By Maggie M. Rogers, MPH, Senior Research Associate, Center to Advance Palliative Care, and Rebecca A. Kirch, JD, EVP Healthcare Quality and Value, National Patient Advocate Foundation
Hospital administrators, policymakers, payers, and health professionals now recognize palliative care’s proven potential to improve care quality and clinical outcomesi while reducing costs.ii This momentum is beginning to spread to the use of pediatric palliative care throughout the care continuum to meet the needs of infants, children, adolescents, and families coping with serious illness.
Until recently, pediatric palliative care programs have been most available in the hospital setting.iii According to a 2013 study, 69% of responding children’s hospitals reported the presence of a palliative care team, but team staffing and capacity varied tremendously.iv Now, many are expanding to provide perinatal palliative care services as well.v Most of these programs remain heavily reliant on making the case to hospital leaders for funding support, so program-level and comparative data are critical for developing, sustaining, and expanding these pediatric and perinatal palliative care services.
The National Palliative Care Registry™ was developed as an “open source” platform to support the field by promoting standardization and providing actionable data that palliative care programs can use to secure and expand resources for the delivery of high-quality palliative care. Key metrics include numbers of patient encounters, staffing models, diagnosis categories, referral sources, length of stay, and discharge status. The Registry is expanding to improve access to the national pediatric programmatic data necessary to drive standardization, quality, and access. The Registry is free and open to all palliative care programs, providing critical guidance for teams to consistently capture and compare operational information across the spectrum of hospital- and community-based service settings.
Fifty-two hospital pediatric palliative care programs participated in the National Palliative Care Registry™ in 2015/2016. Participating programs were predominantly in teaching (92%) and non-profit hospitals (81%). More than 90% (47 of the 52) of respondents were children’s hospitals, representing 42% of the estimated 112 children’s hospitals with palliative care programs in the U.S.iv and 21% of the estimated 220 children’s hospitals in the U.S.vi While the Registry doesn’t represent all pediatric programs in the United States, it provides a lens through which to examine the range of staffing and delivery models and their impact on number of children served.
Key findings from 52 Pediatric Palliative Care Programs:
1. Registry participation was highest in urban areas.
Almost all participating pediatric palliative care programs (84%) were located in urban areas. Additionally, twenty-seven states and Washington, D.C., were represented. Geographic locations of the participating pediatric palliative care programs are shown in the map below.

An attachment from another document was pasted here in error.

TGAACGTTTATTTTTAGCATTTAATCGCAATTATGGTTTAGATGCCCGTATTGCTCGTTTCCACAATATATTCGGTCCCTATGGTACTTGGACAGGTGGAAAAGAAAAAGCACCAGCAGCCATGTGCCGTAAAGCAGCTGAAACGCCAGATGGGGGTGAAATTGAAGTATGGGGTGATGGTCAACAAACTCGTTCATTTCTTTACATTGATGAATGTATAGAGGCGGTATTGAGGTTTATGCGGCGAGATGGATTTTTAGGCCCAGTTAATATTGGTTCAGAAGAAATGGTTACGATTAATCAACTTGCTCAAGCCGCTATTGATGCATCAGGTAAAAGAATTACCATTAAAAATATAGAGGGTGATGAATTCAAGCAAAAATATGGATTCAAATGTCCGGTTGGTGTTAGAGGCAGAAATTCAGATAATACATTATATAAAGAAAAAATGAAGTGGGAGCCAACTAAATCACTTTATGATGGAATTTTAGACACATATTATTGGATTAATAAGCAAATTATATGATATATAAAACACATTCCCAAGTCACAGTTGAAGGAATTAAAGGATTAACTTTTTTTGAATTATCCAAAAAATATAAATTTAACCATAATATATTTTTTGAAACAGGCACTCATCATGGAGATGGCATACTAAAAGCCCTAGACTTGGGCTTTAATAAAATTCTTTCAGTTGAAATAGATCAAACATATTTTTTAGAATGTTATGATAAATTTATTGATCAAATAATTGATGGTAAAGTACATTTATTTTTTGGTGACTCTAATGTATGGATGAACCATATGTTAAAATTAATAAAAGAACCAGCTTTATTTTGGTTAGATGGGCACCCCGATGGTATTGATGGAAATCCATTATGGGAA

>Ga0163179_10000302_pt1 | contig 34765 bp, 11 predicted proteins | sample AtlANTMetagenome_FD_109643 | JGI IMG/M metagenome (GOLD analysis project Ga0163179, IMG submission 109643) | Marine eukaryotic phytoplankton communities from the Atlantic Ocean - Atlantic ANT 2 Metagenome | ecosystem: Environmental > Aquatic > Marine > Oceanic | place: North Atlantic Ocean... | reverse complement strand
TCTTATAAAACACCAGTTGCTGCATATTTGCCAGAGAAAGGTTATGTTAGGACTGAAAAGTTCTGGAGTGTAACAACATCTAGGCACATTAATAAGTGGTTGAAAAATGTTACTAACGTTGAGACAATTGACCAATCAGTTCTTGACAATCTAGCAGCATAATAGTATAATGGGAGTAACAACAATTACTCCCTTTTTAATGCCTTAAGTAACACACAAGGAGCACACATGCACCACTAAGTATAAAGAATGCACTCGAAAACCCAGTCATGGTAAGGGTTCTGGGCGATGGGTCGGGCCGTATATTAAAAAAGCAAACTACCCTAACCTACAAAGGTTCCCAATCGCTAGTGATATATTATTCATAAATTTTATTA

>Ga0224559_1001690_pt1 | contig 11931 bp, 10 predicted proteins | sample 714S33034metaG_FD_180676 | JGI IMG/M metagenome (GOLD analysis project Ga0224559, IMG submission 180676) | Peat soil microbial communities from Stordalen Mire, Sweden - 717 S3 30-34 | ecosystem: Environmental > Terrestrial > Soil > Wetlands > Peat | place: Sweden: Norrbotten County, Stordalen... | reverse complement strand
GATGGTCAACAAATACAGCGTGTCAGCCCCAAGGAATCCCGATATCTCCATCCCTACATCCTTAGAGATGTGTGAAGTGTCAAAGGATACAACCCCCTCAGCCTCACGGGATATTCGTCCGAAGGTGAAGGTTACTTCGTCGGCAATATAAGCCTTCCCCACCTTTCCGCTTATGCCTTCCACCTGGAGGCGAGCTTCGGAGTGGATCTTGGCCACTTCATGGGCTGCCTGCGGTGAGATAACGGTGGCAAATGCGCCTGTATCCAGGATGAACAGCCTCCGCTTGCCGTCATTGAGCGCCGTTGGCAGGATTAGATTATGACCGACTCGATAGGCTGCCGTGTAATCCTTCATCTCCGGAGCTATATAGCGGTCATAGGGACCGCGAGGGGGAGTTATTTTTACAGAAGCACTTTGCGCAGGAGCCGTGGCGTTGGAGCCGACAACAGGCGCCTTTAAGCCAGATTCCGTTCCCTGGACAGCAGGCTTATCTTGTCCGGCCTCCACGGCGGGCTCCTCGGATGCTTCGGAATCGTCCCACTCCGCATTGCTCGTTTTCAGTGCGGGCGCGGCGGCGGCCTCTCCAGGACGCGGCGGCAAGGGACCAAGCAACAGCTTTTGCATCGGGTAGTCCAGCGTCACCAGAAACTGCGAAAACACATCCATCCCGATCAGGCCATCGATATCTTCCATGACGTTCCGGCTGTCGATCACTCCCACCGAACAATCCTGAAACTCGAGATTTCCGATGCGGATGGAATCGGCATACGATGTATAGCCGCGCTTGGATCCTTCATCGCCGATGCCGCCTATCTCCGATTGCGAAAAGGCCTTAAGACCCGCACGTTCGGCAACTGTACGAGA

2. Pediatric palliative care programs provide care to patients of all ages and stages of development.
One quarter of pediatric palliative care programs provided palliative care to infants, children, and adolescents under eighteen years old only, while three-quarters of programs also provided palliative care to some young adults or adults. Additionally, about half of programs provided perinatal palliative care.
On average, 41.0% of pediatric palliative care patients were under one year of age, including perinatal patients, and 45.6% were between the ages of two and seventeen.
3. Pediatric palliative care programs see patients frequently throughout a hospitalization.
Palliative care service penetration is defined as the percentage of annual hospital admissions seen by the palliative care team. On average, pediatric palliative care programs saw 2.6% of annual pediatric admissions and newborns. Penetration among participating hospitals ranged from less than 1% all the way up to 15%.
Over the course of one year, pediatric palliative care programs provided an average of 235 initial consults and saw an average of 141 unique patients. pediatric palliative care team members provided an average of over 1,000 billable subsequent visits (by physicians and APRNs) and an additional unrecorded number of non-billable subsequent visits (by other team members including social workers and child life specialists).
This translates to an average of nearly five billable subsequent visits per initial consult, or over eight billable subsequent visits per unique patient, during the pediatric palliative care patient’s time in the hospital.
4. Pediatric palliative care programs treat patients with diverse primary diagnoses.
On average, nearly one-quarter of all pediatric palliative care patients had a primary diagnosis of cancer*. This was followed by prematurity (14.3%), a new diagnosis category that was added to the Registry survey this past year.